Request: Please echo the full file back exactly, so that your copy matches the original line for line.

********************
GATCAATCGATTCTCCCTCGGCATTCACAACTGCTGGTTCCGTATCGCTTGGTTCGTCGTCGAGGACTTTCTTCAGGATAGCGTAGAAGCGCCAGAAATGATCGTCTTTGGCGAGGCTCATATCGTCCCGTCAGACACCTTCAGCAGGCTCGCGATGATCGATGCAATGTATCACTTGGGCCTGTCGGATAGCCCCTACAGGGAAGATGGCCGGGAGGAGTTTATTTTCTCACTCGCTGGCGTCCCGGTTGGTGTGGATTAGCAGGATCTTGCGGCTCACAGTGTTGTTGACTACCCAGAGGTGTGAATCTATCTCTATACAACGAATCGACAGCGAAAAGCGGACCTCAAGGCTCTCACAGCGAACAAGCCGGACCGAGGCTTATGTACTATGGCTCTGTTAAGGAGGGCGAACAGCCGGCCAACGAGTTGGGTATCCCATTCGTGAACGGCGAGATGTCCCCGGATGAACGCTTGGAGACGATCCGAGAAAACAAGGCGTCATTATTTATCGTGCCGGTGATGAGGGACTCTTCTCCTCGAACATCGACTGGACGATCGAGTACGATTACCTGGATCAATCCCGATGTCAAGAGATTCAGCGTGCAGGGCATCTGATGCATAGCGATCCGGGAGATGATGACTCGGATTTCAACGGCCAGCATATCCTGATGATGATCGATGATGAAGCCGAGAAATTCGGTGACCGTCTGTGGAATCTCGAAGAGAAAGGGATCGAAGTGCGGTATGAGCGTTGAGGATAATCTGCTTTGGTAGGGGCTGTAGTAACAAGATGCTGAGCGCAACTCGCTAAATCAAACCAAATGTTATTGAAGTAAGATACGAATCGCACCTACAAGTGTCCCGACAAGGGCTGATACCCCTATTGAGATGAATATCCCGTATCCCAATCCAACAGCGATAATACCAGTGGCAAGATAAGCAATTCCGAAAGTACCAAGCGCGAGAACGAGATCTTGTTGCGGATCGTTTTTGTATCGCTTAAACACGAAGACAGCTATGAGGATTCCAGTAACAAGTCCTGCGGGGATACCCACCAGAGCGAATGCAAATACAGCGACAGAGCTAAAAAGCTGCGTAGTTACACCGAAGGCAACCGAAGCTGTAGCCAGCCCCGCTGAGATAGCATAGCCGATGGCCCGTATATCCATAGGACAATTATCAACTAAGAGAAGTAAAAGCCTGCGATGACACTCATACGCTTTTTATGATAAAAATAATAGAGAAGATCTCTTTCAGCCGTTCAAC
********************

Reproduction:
GATCAATCGATTCTCCCTCGGCATTCACAACTGCTGGTTCCGTATCGCTTGGTTCGTCGTCGAGGACTTTCTTCAGGATAGCGTAGAAGCGCCAGAAATGATCGTCTTTGGCGAGGCTCATATCGTCCCGTCAGACACCTTCAGCAGGCTCGCGATGATCGATGCAATGTATCACTTGGGCCTGTCGGATAGCCCCTACAGGGAAGATGGCCGGGAGGAGTTTATTTTCTCACTCGCTGGCGTCCCGGTTGGTGTGGATTAGCAGGATCTTGCGGCTCACAGTGTTGTTGACTACCCAGAGGTGTGAATCTATCTCTATACAACGAATCGACAGCGAAAAGCGGACCTCAAGGCTCTCACAGCGAACAAGCCGGACCGAGGCTTATGTACTATGGCTCTGTTAAGGAGGGCGAACAGCCGGCCAACGAGTTGGGTATCCCATTCGTGAACGGCGAGATGTCCCCGGATGAACGCTTGGAGACGATCCGAGAAAACAAGGCGTCATTATTTATCGTGCCGGTGATGAGGGACTCTTCTCCTCGAACATCGACTGGACGATCGAGTACGATTACCTGGATCAATCCCGATGTCAAGAGATTCAGCGTGCAGGGCATCTGATGCATAGCGATCCGGGAGATGATGACTCGGATTTCAACGGCCAGCATATCCTGATGATGATCGATGATGAAGCCGAGAAATTCGGTGACCGTCTGTGGAATCTCGAAGAGAAAGGGATCGAAGTGCGGTATGAGCGTTGAGGATAATCTGCTTTGGTAGGGGCTGTAGTAACAAGATGCTGAGCGCAACTCGCTAAATCAAACCAAATGTTATTGAAGTAAGATACGAATCGCACCTACAAGTGTCCCGACAAGGGCTGATACCCCTATTGAGATGAATATCCCGTATCCCAATCCAACAGCGATAATACCAGTGGCAAGATAAGCAATTCCGAAAGTACCAAGCGCGAGAACGAGATCTTGTTGCGGATCGTTTTTGTATCGCTTAAACACGAAGACAGCTATGAGGATTCCAGTAACAAGTCCTGCGGGGATACCCACCAGAGCGAATGCAAATACAGCGACAGAGCTAAAAAGCTGCGTAGTTACACCGAAGGCAACCGAAGCTGTAGCCAGCCCCGCTGAGATAGCATAGCCGATGGCCCGTATATCCATAGGACAATTATCAACTAAGAGAAGTAAAAGCCTGCGATGACACTCATACGCTTTTTATGATAAAAATAATAGAGAAGATCTCTTTCAGCCGTTCAAC